Windows XP slide continues; Mac OS X posts record gain

Next few months should show whether Windows 8 is another Vista mess or a hit like Windows 7

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The beta of Windows Vista was adopted by far fewer users, and the edition accounted for just 0.9% of all operating systems the month after it shipped. Vista didn't reach Windows 7's launch-month performance until a month and a half later.

If Windows 8's pre-release adoption rate is on Vista's scale Microsoft might be in trouble. However, if the Consumer Preview's usage share quickly climbs, the company may have another hit on its hands.

Like Windows 7, Apple's Mac OS X gained ground in February, growing its share by more than half a percentage point and ending the month with 6.9% of the usage market. It was the Mac operating system's biggest one-month increase in Net Applications' tracking history, and put Apple within spitting distance of its October 2011 record amount of usage share.

Amongst Macs, OS X 10.7, aka Lion, again boosted its share; in February, the mid-2011 edition accounted for 38.9% of all Apple desktop operating systems in use.

Snow Leopard, or OS X 10.6, retained its lead over Lion, however. The 2009 version powered 43.4% of all Mac desktops and notebooks.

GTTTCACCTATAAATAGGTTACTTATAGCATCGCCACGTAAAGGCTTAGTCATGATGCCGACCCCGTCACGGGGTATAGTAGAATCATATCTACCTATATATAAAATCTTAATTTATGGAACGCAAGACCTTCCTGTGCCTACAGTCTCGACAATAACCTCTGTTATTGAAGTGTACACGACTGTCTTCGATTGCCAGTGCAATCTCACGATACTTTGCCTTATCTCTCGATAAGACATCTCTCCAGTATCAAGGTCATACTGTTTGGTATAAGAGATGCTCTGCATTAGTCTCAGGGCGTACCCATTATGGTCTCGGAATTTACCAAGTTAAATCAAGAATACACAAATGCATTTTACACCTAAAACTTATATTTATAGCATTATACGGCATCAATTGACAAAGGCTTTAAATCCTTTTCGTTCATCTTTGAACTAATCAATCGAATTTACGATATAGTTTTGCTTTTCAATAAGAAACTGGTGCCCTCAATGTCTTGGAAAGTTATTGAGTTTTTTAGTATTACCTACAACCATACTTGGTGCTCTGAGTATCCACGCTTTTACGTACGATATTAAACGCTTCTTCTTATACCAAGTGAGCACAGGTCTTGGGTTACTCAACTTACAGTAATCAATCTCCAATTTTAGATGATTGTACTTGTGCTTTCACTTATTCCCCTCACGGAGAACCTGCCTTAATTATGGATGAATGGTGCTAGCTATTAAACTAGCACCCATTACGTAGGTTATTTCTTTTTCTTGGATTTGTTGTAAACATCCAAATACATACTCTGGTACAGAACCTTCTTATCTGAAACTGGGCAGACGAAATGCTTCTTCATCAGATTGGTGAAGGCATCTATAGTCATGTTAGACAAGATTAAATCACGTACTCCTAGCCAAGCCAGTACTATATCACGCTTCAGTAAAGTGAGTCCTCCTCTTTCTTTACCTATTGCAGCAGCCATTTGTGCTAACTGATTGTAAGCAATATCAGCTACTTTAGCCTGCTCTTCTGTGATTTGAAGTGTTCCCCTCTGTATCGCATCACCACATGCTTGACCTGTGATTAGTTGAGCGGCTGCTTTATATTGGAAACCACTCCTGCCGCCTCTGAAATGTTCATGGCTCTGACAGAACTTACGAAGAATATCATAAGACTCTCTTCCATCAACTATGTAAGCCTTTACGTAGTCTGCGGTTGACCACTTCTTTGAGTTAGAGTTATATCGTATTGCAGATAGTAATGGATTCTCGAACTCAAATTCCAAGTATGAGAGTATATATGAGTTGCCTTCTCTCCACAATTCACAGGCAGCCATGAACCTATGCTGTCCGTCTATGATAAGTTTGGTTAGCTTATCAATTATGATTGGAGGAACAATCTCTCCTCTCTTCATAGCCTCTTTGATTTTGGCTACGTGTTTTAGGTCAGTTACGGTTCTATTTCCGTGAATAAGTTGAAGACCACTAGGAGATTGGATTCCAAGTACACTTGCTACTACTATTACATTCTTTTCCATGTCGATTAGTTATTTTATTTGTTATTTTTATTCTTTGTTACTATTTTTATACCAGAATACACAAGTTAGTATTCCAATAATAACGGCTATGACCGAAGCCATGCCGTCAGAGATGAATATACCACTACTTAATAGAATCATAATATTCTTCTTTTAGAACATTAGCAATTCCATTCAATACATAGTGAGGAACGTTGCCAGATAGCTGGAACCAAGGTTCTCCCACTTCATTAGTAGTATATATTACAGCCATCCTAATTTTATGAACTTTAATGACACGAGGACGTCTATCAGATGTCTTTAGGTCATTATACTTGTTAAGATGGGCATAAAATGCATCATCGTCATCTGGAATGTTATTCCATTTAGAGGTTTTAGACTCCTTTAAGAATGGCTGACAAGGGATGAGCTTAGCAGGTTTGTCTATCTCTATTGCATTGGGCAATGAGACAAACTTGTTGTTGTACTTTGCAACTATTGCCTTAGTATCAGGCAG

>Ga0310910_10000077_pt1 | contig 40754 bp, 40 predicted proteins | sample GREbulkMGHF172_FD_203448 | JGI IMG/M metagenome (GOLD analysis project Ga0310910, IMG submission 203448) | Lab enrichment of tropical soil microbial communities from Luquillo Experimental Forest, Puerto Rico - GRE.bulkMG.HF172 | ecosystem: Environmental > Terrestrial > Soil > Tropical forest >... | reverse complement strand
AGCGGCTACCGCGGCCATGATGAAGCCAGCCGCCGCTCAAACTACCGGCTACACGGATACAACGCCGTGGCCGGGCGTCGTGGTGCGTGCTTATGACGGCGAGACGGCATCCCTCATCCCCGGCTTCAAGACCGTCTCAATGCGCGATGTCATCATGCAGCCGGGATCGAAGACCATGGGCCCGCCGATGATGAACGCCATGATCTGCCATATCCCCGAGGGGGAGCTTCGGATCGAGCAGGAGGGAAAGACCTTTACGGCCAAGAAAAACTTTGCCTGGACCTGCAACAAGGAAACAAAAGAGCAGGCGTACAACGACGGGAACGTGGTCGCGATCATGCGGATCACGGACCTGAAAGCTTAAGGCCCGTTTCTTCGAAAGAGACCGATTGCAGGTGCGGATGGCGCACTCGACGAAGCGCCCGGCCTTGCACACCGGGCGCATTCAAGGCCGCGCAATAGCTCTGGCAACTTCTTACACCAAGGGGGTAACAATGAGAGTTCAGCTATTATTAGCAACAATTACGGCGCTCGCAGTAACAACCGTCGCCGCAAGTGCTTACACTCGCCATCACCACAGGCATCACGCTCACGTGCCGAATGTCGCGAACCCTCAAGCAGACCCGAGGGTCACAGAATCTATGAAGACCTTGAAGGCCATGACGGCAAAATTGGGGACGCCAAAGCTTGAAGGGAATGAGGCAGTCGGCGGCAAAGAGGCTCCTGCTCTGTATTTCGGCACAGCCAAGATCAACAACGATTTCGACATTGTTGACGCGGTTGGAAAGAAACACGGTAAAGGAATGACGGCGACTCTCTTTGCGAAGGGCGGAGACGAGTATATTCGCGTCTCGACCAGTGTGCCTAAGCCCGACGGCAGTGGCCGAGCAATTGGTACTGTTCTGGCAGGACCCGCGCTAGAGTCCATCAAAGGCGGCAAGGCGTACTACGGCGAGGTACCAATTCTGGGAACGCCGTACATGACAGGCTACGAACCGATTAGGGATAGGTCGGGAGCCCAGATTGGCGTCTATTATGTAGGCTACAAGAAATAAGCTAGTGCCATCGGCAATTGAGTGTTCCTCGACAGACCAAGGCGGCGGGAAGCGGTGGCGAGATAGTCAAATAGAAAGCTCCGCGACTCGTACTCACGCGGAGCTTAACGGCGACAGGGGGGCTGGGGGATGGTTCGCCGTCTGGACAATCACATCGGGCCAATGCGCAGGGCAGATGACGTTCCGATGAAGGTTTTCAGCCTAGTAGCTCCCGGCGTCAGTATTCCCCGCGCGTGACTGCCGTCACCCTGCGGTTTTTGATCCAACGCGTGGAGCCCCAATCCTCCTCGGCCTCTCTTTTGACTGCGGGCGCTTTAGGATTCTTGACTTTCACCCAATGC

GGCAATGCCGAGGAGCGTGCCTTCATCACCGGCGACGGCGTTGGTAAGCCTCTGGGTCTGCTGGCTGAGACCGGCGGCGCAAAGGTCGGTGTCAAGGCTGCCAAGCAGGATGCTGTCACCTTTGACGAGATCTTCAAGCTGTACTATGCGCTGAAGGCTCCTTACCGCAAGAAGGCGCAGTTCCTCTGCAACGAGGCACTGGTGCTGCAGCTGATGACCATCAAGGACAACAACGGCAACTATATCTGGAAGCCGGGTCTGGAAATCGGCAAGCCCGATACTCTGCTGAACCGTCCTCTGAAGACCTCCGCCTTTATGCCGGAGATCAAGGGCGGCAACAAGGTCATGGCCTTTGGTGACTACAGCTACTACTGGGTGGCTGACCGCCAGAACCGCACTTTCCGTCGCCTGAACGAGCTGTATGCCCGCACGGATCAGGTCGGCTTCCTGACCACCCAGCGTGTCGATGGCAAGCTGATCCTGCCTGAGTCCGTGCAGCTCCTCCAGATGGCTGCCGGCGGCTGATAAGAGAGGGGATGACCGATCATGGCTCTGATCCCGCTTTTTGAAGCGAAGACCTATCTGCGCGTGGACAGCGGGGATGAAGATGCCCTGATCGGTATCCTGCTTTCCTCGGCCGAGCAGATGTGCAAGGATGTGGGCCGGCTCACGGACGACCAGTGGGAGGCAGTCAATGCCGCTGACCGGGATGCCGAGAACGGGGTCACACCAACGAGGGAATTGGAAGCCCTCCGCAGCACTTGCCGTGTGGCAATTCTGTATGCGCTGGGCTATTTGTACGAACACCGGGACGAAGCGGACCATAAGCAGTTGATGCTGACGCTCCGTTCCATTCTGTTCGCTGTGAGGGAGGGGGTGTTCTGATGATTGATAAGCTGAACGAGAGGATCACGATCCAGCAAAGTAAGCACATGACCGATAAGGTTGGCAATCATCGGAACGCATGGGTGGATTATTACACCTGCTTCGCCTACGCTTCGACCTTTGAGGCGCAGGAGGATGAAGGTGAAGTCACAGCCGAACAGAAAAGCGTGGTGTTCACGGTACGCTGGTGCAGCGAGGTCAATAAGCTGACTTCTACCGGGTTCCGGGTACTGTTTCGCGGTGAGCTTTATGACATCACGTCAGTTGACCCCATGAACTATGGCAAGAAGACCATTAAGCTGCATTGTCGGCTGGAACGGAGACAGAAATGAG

Apple has also announced a 2012 operating system upgrade, dubbed OS X Mountain Lion, that it will deliver in late summer. If experts are right, and Apple offers a Mountain Lion upgrade free of charge to some Mac users, that edition's share could climb much faster than either past for-a-fee OS X versions or even Windows 8.

Net Applications calculates operating system usage share with data obtained from more than 160 million unique visitors who browse 40,000 Web sites that the company monitors. More OS share data can be found on the company's site.

Gregg Keizer covers Microsoft, security issues, Apple, Web browsers and general technology breaking news for Computerworld. Follow Gregg on Twitter at  @gkeizer, on Google+ or subscribe to Gregg's RSS feed . His email address is gkeizer@computerworld.com.

See more by Gregg Keizer on Computerworld.com.

Copyright © 2012 IDG Communications, Inc.

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